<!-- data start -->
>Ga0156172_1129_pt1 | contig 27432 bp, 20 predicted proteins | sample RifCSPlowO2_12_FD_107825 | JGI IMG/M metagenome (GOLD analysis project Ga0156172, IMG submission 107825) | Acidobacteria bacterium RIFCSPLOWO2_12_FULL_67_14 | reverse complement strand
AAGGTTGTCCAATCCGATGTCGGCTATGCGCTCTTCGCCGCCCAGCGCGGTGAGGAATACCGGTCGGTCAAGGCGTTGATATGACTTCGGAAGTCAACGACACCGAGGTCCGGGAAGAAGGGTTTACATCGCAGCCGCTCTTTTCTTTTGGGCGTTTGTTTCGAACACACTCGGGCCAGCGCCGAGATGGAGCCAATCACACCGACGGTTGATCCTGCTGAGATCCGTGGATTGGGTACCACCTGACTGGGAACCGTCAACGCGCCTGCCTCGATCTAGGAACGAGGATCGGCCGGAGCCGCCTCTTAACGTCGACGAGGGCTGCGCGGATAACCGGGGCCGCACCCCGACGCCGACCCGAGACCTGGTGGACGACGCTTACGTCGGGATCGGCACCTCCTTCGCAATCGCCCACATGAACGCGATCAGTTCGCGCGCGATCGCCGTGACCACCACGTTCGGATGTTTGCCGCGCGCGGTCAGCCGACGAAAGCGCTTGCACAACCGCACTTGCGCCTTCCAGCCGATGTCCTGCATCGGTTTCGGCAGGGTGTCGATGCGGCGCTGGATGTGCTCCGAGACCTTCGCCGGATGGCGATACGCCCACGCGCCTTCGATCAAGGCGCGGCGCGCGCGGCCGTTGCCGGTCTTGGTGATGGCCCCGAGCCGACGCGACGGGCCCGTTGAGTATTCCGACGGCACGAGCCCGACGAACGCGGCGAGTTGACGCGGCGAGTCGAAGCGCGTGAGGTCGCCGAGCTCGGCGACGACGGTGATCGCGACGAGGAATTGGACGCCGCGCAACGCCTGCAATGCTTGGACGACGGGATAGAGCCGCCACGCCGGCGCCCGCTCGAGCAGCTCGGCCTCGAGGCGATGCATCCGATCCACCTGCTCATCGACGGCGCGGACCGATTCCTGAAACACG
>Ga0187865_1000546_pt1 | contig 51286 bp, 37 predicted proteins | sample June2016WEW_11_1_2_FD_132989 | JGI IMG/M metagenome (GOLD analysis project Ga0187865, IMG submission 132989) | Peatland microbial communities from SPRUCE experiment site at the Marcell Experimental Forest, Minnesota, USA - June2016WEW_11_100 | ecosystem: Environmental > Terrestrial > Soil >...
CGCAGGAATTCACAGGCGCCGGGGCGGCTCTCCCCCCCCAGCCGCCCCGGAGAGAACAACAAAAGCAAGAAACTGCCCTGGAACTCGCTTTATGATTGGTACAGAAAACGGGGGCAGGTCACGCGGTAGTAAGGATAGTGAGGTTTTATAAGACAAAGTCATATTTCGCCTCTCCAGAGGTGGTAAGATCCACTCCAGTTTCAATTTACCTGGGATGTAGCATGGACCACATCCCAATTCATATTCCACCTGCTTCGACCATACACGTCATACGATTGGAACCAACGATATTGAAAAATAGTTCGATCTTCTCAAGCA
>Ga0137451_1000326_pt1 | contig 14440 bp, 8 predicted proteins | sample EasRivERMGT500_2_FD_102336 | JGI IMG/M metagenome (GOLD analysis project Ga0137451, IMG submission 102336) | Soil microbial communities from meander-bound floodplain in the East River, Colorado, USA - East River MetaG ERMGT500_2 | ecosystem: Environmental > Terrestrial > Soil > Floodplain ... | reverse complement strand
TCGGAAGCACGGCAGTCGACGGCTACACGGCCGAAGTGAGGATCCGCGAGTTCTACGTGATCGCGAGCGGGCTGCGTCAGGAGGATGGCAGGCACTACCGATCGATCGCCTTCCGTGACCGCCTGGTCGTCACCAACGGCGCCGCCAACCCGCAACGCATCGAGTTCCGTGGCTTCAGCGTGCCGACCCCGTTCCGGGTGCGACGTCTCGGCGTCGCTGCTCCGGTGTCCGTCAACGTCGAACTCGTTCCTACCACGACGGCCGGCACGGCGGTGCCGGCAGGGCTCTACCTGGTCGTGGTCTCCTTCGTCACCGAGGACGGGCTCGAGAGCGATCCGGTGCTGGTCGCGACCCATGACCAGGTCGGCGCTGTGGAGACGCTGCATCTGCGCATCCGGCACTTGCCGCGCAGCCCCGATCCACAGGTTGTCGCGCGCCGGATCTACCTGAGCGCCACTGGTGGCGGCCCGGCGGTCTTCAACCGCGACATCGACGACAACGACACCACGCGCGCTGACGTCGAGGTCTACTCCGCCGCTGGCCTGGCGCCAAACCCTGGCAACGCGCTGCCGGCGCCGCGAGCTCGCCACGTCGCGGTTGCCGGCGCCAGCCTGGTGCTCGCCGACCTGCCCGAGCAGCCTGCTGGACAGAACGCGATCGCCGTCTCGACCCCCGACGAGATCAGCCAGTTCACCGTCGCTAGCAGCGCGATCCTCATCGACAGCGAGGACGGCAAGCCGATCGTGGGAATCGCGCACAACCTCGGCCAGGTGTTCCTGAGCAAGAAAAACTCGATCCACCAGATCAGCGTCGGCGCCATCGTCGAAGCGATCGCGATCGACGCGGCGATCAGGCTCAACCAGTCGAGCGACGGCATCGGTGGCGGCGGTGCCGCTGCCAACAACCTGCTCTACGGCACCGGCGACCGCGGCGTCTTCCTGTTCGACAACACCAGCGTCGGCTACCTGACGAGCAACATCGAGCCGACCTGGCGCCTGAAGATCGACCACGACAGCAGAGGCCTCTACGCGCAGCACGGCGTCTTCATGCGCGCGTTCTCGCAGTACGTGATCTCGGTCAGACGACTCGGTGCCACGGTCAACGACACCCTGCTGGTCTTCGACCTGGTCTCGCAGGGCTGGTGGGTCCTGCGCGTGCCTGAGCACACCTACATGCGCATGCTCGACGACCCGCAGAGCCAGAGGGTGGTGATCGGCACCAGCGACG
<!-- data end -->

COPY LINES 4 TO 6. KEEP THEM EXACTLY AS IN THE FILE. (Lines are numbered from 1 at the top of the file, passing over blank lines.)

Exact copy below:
CGCAGGAATTCACAGGCGCCGGGGCGGCTCTCCCCCCCCAGCCGCCCCGGAGAGAACAACAAAAGCAAGAAACTGCCCTGGAACTCGCTTTATGATTGGTACAGAAAACGGGGGCAGGTCACGCGGTAGTAAGGATAGTGAGGTTTTATAAGACAAAGTCATATTTCGCCTCTCCAGAGGTGGTAAGATCCACTCCAGTTTCAATTTACCTGGGATGTAGCATGGACCACATCCCAATTCATATTCCACCTGCTTCGACCATACACGTCATACGATTGGAACCAACGATATTGAAAAATAGTTCGATCTTCTCAAGCA
>Ga0137451_1000326_pt1 | contig 14440 bp, 8 predicted proteins | sample EasRivERMGT500_2_FD_102336 | JGI IMG/M metagenome (GOLD analysis project Ga0137451, IMG submission 102336) | Soil microbial communities from meander-bound floodplain in the East River, Colorado, USA - East River MetaG ERMGT500_2 | ecosystem: Environmental > Terrestrial > Soil > Floodplain ... | reverse complement strand
TCGGAAGCACGGCAGTCGACGGCTACACGGCCGAAGTGAGGATCCGCGAGTTCTACGTGATCGCGAGCGGGCTGCGTCAGGAGGATGGCAGGCACTACCGATCGATCGCCTTCCGTGACCGCCTGGTCGTCACCAACGGCGCCGCCAACCCGCAACGCATCGAGTTCCGTGGCTTCAGCGTGCCGACCCCGTTCCGGGTGCGACGTCTCGGCGTCGCTGCTCCGGTGTCCGTCAACGTCGAACTCGTTCCTACCACGACGGCCGGCACGGCGGTGCCGGCAGGGCTCTACCTGGTCGTGGTCTCCTTCGTCACCGAGGACGGGCTCGAGAGCGATCCGGTGCTGGTCGCGACCCATGACCAGGTCGGCGCTGTGGAGACGCTGCATCTGCGCATCCGGCACTTGCCGCGCAGCCCCGATCCACAGGTTGTCGCGCGCCGGATCTACCTGAGCGCCACTGGTGGCGGCCCGGCGGTCTTCAACCGCGACATCGACGACAACGACACCACGCGCGCTGACGTCGAGGTCTACTCCGCCGCTGGCCTGGCGCCAAACCCTGGCAACGCGCTGCCGGCGCCGCGAGCTCGCCACGTCGCGGTTGCCGGCGCCAGCCTGGTGCTCGCCGACCTGCCCGAGCAGCCTGCTGGACAGAACGCGATCGCCGTCTCGACCCCCGACGAGATCAGCCAGTTCACCGTCGCTAGCAGCGCGATCCTCATCGACAGCGAGGACGGCAAGCCGATCGTGGGAATCGCGCACAACCTCGGCCAGGTGTTCCTGAGCAAGAAAAACTCGATCCACCAGATCAGCGTCGGCGCCATCGTCGAAGCGATCGCGATCGACGCGGCGATCAGGCTCAACCAGTCGAGCGACGGCATCGGTGGCGGCGGTGCCGCTGCCAACAACCTGCTCTACGGCACCGGCGACCGCGGCGTCTTCCTGTTCGACAACACCAGCGTCGGCTACCTGACGAGCAACATCGAGCCGACCTGGCGCCTGAAGATCGACCACGACAGCAGAGGCCTCTACGCGCAGCACGGCGTCTTCATGCGCGCGTTCTCGCAGTACGTGATCTCGGTCAGACGACTCGGTGCCACGGTCAACGACACCCTGCTGGTCTTCGACCTGGTCTCGCAGGGCTGGTGGGTCCTGCGCGTGCCTGAGCACACCTACATGCGCATGCTCGACGACCCGCAGAGCCAGAGGGTGGTGATCGGCACCAGCGACG